Shortly before Fossey’s murder on December 26, 1985, the acting chargé d’ affaires of the U.S. embassy in Kigali, Helen Weinland, returned to the States for some routine medical exams that took longer than necessary. It was this turn of events that left Emerson Melaven as her temporary replacement after the Christmas holiday. In early interviews with the international media, Melaven stated that he and his colleagues were impressed by the Rwandan government’s response to the murder.
Helen Weinland’s memoirs of those days paint a different picture. She indicates that she followed initial events surrounding the murder with some frustration that she was not back at her post in Kigali. By the time she returned very little progress had been made in the murder investigation. Weinland states unequivocally that “…it is difficult to believe that the trial to find Dian’s killer was a rigorous search for the truth.”
Perhaps this turn of events will propel Rwanda to institute a rigorous investigation of Fossey’s murder. It may be that the murder of one will end up to be the undoing of the man who got off on a technicality for the murder of thousands.
This news might also serve as a caveat for the United States as we wrestle with the problems of the trail of Khalid Sheikh Mohammed. There is no doubt regarding the numbers of people who died on September 11, just as there is no doubt as to the carnage of 1994 in Rwanda, which has since spilled over into Congo. As Coleen Rowley indicates, there are many legal pitfalls, and if we are not careful, what we consider to be “obvious” could very well result in an acquittal.
Khalid Sheikh Mohammed’s trial will undoubtedly be even more challenging for prosecutors than Moussaoui’s was given the fact that Sheikh Mohammed was waterboarded 183 times and that none of his statements elicited as a result of torture will be admissible. The purely voluntary statements that Sheikh Mohammed made, however, before his capture, in April 2002, to Al Jazeera-London reporter Yosri Fouda may be used against him in court.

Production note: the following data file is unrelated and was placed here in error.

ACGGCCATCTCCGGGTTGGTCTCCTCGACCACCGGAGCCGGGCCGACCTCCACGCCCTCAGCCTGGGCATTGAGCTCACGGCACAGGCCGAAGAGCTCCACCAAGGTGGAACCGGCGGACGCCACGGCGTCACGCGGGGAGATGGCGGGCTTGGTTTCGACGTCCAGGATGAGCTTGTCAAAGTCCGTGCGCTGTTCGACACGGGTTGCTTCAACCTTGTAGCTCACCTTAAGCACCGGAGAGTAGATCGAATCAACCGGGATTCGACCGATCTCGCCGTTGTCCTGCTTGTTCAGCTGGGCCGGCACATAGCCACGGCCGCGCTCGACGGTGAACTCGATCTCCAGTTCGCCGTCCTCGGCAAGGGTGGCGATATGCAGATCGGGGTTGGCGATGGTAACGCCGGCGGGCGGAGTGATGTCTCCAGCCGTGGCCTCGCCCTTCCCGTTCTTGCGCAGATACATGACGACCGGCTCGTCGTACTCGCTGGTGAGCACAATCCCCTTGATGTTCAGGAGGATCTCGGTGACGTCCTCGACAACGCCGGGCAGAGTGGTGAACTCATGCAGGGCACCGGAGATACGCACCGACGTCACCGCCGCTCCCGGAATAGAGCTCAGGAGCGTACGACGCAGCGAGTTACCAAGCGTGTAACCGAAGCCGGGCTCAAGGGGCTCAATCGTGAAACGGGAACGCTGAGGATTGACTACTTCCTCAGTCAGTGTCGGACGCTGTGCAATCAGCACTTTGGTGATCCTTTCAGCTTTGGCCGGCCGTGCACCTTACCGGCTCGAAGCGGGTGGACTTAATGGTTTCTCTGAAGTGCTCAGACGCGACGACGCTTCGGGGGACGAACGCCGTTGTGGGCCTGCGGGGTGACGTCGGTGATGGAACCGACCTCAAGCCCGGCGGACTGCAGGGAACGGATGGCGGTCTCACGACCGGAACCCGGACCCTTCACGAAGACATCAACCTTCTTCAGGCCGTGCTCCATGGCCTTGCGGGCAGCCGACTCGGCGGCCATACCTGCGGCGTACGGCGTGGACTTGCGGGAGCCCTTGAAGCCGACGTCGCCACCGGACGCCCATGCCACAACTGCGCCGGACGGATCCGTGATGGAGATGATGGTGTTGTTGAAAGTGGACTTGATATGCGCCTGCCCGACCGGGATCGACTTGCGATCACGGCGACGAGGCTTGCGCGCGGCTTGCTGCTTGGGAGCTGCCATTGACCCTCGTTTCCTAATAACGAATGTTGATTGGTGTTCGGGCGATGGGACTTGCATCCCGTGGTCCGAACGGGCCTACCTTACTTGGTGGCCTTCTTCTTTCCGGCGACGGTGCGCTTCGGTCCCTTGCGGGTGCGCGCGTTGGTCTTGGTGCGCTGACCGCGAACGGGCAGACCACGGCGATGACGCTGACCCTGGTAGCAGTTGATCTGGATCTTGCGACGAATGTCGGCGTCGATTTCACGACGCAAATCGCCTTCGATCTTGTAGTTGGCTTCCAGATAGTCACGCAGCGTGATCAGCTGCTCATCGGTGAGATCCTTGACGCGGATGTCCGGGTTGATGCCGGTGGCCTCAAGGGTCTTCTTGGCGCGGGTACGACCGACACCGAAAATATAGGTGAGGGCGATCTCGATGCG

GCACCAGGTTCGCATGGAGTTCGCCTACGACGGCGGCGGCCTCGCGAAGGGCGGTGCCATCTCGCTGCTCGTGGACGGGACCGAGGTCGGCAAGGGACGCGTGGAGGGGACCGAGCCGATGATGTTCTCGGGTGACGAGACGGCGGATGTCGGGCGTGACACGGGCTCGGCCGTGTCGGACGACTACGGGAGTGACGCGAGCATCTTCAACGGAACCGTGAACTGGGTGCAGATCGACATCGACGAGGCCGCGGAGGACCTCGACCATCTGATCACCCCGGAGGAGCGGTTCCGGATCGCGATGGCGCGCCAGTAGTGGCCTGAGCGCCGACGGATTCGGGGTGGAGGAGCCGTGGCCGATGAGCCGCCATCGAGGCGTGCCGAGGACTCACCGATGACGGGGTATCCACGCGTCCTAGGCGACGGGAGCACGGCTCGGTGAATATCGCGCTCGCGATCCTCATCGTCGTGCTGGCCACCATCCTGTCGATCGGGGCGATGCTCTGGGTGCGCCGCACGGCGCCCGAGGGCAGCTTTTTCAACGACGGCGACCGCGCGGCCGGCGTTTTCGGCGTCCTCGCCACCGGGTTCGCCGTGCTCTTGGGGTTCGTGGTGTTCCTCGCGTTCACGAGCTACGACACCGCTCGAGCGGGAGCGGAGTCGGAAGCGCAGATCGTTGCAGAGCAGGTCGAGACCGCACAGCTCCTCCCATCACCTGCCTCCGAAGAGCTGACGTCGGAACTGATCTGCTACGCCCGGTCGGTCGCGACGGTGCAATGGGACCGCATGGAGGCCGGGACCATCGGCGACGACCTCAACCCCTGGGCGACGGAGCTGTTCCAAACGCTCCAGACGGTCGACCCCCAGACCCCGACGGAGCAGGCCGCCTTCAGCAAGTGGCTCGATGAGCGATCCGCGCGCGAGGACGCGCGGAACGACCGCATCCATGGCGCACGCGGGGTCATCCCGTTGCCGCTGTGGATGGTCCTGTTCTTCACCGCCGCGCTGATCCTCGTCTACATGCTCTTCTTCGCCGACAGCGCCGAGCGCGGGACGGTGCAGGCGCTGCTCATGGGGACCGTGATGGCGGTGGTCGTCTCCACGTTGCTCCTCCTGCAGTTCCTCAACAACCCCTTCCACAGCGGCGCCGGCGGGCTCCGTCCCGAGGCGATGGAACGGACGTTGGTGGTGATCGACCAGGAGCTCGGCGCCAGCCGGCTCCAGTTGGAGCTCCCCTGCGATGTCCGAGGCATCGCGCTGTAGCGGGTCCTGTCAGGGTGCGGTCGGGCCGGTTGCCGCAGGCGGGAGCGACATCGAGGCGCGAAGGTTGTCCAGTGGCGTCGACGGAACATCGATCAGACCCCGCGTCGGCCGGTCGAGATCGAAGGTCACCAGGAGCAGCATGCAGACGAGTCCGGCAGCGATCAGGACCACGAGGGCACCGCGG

Sheikh Mohammed’s admissions which came almost a year before he was captured and tortured, are documented in Fouda’s and Nick Fielding’s book: Masterminds of Terror and they counterdict Dick Cheney’s statements that waterboarding was essential to getting information from Sheikh Mohammed. (I happen to have met Al Jazeera reporter Yosri Fouda once in the course of an interview in November 2004 but I didn’t get much of a chance to question him about his experience.)
On the day I visited the grave of Dian Fossey, raindrops covered the surface of a marker that was written in Kinyarwandan. The raindrops looked like tears.
“You Nyiramacyibili, that loved Rwanda-you gave your life to the gorillas in Virunga. This Karisoke you created has reserved for you peace and love that cannot be threatened by a spear.”
As for the ongoing conflicts in the Great Lakes Region of Africa, perhaps it is the ghost of Dian Fossey that will generate interest in a rigorous search for the truth. Perhaps outrage at the death of one will put the deaths of 3000 at the Twin Towers, 800,000 in Rwanda and six million in Congo into perspective.